My Lords, while I recognise the extraordinarily imaginative enterprise of this proposal, may I ask whether my noble friend would not agree that its success will largely depend upon the confidence of other countries, and, if so, whether there has been any discussion with the Governments of the Geneva Conference and, particularly, whether the Soviet Union, which is suspicious of inspection, has been informed of this project?


My Lords, as I have already suggested, this is an early stage in what is in fact a new departure in arms control exercises and arms control investigations. We have not informed the Soviet Union, or any other Government outside NATO, in advance, that this exercise is to take place. Of course, the Soviet Union will know of it now, and I hope that it will encourage the Soviet Union to take a greater interest in the possibilities of international inspection for disarmament agreement, a field in which I regret to say the Soviet Union has been rather less interested than other countries in the past.


My Lords, can the noble Lord tell us whether the exercise will include nuclear weapons?


My Lords, the detailed arrangements for this exercise are still being worked out between the two Governments. To give perhaps a little more background information, I may say that it will last for about six months and that its basic assumption will be the existence of a disarmament agreement which limits conventional ground and air forces. The British forces which are normally stationed in the exercise area will play the part of a host force whose personnel and equipment are limited by this agreement, and the inspection teams will play the role of an international inspectorate, to test various methods of ensuring that the provisions of the treaty are carried out. Whether, in attempting to deceive the inspection teams, the host forces will have recourse to devices which include the illegal injection of nuclear weapons into the problem I cannot yet say, because the detailed arrangements have yet to be formulated.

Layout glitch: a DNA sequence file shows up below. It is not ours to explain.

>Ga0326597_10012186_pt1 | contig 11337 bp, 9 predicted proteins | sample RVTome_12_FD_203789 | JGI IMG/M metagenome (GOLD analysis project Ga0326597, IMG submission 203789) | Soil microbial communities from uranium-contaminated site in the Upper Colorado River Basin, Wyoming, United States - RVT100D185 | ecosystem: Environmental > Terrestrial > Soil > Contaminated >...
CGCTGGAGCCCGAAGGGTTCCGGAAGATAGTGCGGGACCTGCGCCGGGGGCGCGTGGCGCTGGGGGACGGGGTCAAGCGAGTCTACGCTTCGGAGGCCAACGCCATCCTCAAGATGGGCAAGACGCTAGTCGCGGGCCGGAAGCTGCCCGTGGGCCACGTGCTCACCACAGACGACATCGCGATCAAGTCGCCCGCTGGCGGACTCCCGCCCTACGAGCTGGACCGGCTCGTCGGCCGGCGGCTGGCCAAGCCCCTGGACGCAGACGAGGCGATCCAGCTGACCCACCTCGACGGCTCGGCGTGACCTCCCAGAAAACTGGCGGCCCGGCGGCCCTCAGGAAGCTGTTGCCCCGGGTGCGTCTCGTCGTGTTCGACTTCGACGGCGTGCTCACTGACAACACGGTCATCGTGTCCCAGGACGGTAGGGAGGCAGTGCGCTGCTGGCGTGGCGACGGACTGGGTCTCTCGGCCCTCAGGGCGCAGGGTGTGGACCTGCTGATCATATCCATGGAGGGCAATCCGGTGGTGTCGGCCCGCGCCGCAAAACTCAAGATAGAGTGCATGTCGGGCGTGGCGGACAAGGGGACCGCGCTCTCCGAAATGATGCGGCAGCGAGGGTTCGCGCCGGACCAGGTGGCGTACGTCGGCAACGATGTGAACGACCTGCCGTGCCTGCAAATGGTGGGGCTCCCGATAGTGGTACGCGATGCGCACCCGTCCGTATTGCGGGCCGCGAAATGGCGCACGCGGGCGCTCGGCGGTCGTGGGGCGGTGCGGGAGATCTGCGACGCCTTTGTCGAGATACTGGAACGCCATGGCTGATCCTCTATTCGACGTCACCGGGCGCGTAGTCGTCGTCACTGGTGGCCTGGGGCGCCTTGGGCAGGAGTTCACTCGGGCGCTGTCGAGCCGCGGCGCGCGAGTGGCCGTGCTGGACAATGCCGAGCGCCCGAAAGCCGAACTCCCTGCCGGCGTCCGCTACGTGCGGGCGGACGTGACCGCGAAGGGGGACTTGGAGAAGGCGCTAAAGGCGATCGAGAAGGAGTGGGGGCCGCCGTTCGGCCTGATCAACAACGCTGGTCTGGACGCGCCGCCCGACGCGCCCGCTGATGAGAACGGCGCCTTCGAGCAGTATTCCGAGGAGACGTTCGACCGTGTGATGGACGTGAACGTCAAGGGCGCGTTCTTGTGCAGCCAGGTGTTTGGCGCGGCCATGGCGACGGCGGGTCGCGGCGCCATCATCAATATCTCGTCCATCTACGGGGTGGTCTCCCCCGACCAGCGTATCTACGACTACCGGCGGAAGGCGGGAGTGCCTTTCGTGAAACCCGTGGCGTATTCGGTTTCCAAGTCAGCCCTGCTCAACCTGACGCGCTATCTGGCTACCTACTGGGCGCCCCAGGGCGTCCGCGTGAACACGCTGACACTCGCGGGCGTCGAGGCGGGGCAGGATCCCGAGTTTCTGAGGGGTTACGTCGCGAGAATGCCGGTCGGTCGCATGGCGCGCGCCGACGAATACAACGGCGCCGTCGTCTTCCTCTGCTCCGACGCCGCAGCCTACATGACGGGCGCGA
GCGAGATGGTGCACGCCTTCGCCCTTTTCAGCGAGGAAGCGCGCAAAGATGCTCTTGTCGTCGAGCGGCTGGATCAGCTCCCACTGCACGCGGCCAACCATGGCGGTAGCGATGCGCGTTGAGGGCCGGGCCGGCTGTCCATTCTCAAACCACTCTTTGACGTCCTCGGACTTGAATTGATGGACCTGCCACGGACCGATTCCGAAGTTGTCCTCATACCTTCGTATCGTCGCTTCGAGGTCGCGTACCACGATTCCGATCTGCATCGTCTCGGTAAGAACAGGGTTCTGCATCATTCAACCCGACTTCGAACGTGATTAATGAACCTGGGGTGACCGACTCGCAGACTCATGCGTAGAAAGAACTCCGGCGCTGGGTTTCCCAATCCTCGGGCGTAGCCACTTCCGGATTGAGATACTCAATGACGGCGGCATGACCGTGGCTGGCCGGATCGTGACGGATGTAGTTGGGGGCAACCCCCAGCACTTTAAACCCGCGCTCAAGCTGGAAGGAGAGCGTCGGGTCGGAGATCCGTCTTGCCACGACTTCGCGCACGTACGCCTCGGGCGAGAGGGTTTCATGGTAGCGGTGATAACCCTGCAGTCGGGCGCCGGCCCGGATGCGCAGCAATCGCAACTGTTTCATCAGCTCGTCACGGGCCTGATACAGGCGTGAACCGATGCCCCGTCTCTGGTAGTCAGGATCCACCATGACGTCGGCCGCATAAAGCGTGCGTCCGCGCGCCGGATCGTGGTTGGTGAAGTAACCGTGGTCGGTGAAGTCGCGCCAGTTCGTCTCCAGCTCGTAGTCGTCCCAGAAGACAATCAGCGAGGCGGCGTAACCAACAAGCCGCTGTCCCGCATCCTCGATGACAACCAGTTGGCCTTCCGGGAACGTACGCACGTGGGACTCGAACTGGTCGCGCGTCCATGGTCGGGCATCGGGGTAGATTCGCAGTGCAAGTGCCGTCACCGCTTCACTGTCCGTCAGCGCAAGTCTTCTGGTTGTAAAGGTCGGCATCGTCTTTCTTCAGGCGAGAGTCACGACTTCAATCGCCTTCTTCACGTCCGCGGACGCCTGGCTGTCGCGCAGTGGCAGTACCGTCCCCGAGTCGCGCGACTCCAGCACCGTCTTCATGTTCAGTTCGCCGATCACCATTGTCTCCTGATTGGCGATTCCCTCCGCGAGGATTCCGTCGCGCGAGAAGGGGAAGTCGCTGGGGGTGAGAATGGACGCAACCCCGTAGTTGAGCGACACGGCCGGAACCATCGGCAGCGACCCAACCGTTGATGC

My Lords, will my noble friend consider the particular danger that lies in this exercise if full inspection for other countries is not granted, in that unkind persons might say that whereas one side is busy trying to reveal these hidden weapons, the other side is perhaps trying to conceal them?


My Lords, I confess that I cannot see any danger in that. That, indeed, is the whole object of the exercise. What we are trying to do is to demonstrate to those who are cynical and sceptical about it that in a disarmament agreement it is extremely difficult to cheat. We can find that out only if someone tries to cheat and someone finds him out in cheating.

Forward to